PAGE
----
May 23, 2018

Taxes: Did your paid Tax Preparer sign your return?

If you pay a Tax Preparer to prepare your tax returns, here are a few things you may not know about requirements for a Tax Preparer's signature.

(1)  A paid Tax Preparer is required by law to sign your tax return.  An exception to this requirement is that a paid employee who prepared his or her employer's tax return is not required to sign the return.

(2)  If you hire a Tax Preparer to review a not-yet-filed  tax return that you (or someone else) has prepared, and you pay the Tax Preparer for reviewing the return, the Tax Preparer is required by law to sign the tax return.  And he or she must sign the return, even if someone else has previously signed the return.  

Also, by signing the return, the Tax Preparer accepts professional responsibility  ... and therefore, professional liability ... or all positions taken on the return.  That is why I do not provide "review" services for tax returns prepared by someone else.  Given the liability I would assume, I would need to re-prepare the return to be certain of the tax return's accuracy.

(3)  If a Tax Preparer prepares your tax return for free - in other words, receives no compensation - the Tax Preparer is not required to sign the return.  Same holds true if a Tax Preparer reviews a not-yet-filed tax return prepared by someone else, yet charges no fee for the revieswservice.  In these instances, the uncompensated Tax Preparer assumes no professional responsibility or liability for the tax return.

Tax Questions?
Contact Mary Rae Fouts, EA

Mary Rae Fouts, EA provides tax, insurance consulting, and expert witness services to clients who have technical or complex concerns.  For more information about Mary and her professional services visit FoutsFinancialGroup.com.

Mary Rae Fouts

May 21, 2018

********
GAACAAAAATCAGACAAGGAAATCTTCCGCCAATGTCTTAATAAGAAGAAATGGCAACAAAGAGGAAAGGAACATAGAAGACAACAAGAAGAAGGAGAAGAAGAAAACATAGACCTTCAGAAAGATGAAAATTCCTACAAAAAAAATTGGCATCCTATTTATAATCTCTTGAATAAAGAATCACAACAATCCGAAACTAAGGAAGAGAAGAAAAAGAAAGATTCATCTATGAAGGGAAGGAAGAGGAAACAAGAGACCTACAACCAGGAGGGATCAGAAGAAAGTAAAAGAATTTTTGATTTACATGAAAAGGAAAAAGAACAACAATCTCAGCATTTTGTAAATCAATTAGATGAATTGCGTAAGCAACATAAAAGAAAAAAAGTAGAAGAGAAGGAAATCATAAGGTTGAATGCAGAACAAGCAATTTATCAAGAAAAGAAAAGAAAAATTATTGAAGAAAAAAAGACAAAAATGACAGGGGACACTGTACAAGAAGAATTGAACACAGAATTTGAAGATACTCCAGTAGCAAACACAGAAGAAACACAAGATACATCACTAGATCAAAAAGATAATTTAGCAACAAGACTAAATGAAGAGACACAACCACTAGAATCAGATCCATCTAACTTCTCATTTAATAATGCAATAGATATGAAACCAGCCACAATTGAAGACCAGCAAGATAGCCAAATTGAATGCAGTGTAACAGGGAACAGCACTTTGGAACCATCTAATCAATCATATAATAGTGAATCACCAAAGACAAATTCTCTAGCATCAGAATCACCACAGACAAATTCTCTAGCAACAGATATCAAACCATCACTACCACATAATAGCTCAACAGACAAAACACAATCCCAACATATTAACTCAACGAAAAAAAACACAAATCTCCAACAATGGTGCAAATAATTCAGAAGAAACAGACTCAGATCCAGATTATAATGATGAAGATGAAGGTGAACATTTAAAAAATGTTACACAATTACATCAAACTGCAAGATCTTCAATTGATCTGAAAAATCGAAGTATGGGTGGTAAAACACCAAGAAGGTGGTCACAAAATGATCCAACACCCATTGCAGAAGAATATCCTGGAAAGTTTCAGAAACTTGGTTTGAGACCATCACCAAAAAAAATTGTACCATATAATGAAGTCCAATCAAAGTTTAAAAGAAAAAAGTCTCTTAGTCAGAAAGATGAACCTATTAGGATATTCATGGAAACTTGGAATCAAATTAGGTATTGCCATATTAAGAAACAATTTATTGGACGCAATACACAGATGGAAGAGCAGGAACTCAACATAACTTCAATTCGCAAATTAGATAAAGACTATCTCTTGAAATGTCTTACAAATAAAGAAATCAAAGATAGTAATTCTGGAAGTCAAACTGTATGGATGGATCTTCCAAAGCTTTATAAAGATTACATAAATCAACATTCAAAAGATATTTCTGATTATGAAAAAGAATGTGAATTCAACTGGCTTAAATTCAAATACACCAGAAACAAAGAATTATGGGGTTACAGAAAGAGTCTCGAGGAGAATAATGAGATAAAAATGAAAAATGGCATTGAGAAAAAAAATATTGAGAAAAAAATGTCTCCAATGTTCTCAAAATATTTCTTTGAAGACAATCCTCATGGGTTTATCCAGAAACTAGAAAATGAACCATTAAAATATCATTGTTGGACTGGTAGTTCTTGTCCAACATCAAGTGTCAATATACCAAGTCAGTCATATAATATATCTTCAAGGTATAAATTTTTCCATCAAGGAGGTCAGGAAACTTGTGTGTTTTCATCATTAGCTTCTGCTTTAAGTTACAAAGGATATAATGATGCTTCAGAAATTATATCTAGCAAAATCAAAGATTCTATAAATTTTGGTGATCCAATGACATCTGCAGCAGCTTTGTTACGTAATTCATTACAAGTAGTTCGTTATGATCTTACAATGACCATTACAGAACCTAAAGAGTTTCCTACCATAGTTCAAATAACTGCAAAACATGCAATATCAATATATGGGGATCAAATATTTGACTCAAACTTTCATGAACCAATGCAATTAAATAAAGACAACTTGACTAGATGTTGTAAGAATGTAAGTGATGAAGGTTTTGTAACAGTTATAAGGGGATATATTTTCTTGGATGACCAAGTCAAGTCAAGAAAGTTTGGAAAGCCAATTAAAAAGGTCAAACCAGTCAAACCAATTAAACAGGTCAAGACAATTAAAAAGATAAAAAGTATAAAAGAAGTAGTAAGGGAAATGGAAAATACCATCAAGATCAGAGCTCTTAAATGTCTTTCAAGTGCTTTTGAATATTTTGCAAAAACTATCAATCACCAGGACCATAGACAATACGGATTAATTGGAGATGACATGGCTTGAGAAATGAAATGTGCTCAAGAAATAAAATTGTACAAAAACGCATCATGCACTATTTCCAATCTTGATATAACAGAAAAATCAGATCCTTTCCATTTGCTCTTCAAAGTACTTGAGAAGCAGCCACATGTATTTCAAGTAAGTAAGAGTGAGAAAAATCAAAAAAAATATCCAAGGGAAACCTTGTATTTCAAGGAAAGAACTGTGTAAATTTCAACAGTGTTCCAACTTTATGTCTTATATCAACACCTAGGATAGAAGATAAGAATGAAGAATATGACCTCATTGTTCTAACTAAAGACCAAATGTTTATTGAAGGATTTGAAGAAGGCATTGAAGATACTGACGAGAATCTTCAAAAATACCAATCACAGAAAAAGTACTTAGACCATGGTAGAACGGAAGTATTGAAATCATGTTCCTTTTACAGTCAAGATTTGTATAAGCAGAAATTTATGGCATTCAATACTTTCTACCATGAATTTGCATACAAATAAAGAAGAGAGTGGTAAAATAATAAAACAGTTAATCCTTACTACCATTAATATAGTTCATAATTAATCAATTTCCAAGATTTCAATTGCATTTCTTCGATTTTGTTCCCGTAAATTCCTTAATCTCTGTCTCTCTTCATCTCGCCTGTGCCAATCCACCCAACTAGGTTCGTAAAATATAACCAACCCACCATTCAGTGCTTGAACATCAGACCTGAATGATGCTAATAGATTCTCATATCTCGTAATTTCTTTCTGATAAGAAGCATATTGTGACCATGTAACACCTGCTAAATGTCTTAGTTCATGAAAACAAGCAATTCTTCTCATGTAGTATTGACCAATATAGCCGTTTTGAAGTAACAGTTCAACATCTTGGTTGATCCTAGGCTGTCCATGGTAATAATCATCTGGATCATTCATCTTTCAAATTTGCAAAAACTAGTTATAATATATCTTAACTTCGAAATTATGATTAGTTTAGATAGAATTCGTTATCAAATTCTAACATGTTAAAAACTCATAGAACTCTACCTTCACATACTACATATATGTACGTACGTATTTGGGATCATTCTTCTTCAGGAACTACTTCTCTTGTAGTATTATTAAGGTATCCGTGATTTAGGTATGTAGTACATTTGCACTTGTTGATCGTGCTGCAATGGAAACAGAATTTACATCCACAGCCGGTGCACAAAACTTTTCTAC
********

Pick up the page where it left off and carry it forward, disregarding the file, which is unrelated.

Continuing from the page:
Obamacare: Covered California 2019 Premium Estimates? A Bunch Of Baloney, I say.

Covered California, the California health insurance exchange for Obamacare (Affordable Care Act) coverage, recently released it's state-wide estimated premium increase for policies sold on the exchange in 2019.

Covered California is currently negotiating 2019 rates with health insurance companies. Final 2019 rates are expected to be released in July.

And my opinion of the estimated state-wide premium increase for 2019?

I think its a bunch of baloney.  Here's why.

Covered California health insurance premiums, and the annual increase in premiums, can vary dramatically among California's 19 different "pricing regions" (this "pricing region" scheme is yet another head-shaking problem with Obamacare).  In 2018, the California state-wide average premium increase was 12.9%.   However, this average figure is very misleading, given the eye popping variations in premium increase from one pricing region to other.

Just how eye popping?  In 2018, the average Covered California health insurance premium increase in California's 19 pricing regions ranged from a low of 4.3% average premium increase in Pricing Region 8 (San Mateo county), to a jaw dropping 33.2% average premium increase in Pricing Region 1 (which consists of 22 counties in the most northern portion of the state).